In Matthew, the kingdom of heaven is compared to a single rare and costly pearl for which a man would sell all he has. The delicate, lustrous beauty of the pearl has captured the imagination of men and women since the dawn of time. Early cultures worshiped it as a symbol of the moon goddess, a token of perfection. This exquisite gem is formed when an irritant becomes trapped inside the shell of a mollusk, most often an oyster. To protect itself, the animal forms a coating of nacre around the intrusive object, and this eventually may become a pearl. The gem ranges in color from pale white, to rosy pink, to gray or black. In the classical world, the finest pearls came from the Persian Gulf and the Indian Ocean, sometimes traveling for years to reach the palaces of Greece and Rome. Cleopatra, the queen of Egypt, is said to have dissolved an enormous pearl in wine, which she then drank to impress her lover Marc Antony with her extravagance. In the courts of Renaissance Europe, status was often measured through the size and beauty of one's pearls. Over thousands of years, pearls are one of the few jewelry items to remain continuously in fashion. It is easy to see why. They delight the eye and flatter the wearer, a true gift from nature.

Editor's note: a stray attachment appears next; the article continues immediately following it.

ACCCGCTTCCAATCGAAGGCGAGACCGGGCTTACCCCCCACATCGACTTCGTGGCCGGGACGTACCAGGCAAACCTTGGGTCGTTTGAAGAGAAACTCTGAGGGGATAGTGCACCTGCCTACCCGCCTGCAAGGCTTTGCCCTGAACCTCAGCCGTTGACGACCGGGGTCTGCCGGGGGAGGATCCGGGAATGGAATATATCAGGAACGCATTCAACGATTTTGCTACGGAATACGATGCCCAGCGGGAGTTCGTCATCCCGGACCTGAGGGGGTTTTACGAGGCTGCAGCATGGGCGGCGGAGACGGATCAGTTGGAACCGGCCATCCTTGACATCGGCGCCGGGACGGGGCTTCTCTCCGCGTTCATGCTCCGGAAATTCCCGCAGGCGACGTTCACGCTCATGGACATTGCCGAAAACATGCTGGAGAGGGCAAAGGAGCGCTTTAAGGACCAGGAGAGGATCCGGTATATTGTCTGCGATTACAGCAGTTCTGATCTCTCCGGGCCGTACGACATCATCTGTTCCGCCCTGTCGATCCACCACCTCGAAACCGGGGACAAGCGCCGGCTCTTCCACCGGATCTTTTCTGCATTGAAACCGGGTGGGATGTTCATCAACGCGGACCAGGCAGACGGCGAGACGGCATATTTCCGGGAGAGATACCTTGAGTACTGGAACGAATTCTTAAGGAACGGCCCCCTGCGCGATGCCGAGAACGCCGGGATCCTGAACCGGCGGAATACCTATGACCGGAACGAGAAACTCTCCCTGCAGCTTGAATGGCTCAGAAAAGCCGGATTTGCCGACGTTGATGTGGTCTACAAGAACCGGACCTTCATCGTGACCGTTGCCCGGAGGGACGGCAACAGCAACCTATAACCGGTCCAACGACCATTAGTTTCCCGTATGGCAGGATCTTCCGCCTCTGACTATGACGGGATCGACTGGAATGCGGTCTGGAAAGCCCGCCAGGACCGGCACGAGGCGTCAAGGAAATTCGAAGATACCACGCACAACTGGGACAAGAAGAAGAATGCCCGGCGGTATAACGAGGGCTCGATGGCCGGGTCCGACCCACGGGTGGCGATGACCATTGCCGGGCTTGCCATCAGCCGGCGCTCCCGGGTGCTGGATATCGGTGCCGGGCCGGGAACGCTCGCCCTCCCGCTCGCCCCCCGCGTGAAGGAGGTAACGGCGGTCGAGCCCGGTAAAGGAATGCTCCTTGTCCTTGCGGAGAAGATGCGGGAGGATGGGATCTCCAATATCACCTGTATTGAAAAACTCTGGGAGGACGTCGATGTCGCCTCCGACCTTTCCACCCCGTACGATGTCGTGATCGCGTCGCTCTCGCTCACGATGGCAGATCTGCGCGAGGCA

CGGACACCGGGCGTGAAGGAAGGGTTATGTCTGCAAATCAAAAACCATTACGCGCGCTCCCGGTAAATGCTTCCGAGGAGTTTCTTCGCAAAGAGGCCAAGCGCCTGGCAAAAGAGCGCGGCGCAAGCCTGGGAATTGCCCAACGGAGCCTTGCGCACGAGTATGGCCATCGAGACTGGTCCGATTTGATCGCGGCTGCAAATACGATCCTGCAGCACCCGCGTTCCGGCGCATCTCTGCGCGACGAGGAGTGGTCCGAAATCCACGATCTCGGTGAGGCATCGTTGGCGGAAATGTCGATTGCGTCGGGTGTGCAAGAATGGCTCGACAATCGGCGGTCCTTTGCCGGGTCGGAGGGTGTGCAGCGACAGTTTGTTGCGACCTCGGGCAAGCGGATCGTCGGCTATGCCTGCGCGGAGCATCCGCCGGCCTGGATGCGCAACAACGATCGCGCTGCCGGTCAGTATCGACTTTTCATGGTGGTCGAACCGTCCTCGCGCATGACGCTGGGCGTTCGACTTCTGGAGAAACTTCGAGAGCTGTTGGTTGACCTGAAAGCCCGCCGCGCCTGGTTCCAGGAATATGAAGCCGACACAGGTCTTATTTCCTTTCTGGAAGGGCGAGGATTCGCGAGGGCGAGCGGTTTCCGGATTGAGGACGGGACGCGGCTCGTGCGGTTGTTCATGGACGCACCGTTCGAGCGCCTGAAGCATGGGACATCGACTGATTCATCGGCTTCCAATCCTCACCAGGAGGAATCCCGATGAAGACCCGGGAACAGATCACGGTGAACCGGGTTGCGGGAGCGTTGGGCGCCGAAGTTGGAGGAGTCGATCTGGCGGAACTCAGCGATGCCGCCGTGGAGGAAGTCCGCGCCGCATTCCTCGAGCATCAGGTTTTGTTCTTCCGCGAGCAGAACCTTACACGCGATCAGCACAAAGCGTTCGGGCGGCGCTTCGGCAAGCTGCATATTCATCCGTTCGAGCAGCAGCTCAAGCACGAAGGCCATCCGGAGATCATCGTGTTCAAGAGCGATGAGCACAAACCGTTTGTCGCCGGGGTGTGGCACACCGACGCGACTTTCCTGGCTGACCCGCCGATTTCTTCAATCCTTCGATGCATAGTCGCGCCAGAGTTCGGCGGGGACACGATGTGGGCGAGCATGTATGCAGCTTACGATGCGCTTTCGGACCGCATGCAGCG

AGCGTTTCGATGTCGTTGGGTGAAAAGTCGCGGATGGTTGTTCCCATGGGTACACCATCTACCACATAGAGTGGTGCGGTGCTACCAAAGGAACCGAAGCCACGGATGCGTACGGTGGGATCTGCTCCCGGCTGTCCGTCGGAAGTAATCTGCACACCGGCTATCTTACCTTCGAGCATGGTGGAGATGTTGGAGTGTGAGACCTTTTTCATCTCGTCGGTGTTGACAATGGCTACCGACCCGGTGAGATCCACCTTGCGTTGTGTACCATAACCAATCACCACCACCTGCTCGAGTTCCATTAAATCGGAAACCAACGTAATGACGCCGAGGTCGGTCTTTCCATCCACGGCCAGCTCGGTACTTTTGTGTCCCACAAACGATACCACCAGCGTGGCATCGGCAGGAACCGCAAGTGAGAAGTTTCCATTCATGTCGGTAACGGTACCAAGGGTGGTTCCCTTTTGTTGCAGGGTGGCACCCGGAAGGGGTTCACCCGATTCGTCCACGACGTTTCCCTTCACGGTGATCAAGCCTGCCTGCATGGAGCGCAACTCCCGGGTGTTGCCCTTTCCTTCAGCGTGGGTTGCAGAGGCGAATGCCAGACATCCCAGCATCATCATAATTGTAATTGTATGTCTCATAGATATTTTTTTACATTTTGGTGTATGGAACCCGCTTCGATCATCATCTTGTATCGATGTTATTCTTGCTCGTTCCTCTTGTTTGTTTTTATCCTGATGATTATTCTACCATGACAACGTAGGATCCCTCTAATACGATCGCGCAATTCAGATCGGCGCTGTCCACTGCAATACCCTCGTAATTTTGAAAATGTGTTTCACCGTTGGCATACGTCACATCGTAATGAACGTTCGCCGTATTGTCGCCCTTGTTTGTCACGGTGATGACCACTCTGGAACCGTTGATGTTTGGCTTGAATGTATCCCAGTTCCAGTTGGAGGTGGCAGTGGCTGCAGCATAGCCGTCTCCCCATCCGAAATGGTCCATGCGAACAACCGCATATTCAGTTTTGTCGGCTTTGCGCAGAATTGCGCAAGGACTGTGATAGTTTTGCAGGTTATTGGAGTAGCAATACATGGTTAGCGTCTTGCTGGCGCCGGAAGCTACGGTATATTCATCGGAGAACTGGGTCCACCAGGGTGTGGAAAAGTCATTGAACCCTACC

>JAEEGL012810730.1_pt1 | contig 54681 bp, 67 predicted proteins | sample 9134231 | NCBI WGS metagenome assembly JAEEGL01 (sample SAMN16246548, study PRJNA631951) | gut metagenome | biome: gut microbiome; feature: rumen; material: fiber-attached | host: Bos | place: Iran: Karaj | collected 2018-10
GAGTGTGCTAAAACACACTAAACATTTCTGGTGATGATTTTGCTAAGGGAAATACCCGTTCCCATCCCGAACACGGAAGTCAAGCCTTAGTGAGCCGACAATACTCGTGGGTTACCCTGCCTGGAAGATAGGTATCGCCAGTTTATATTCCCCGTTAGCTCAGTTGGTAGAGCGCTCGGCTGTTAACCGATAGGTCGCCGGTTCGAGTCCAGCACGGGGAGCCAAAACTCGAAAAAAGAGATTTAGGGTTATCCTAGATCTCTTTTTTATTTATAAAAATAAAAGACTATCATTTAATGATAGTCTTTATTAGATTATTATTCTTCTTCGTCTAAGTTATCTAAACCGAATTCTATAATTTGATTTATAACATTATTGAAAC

The garnet was highly prized in the Classical world. Its rich color, the reddish purple associated with royalty, made it especially sought after for jewelry. The garnet was also favored in the jewelry of the European Dark Ages and Medieval period. The famous Sutton Hoo Treasure found in England contains over 4,000 cut and faceted garnets. As with many gems, the finest varieties come from India, which was true in Antiquity as well as today. According to Talmudic legend, the only source of light on Noah's Ark was a single large garnet. Therapeutically, garnet is believed to keep the wearer free from wounds and to promote good health in general. It is especially useful for preventing skin disorders and giving a glowing complexion.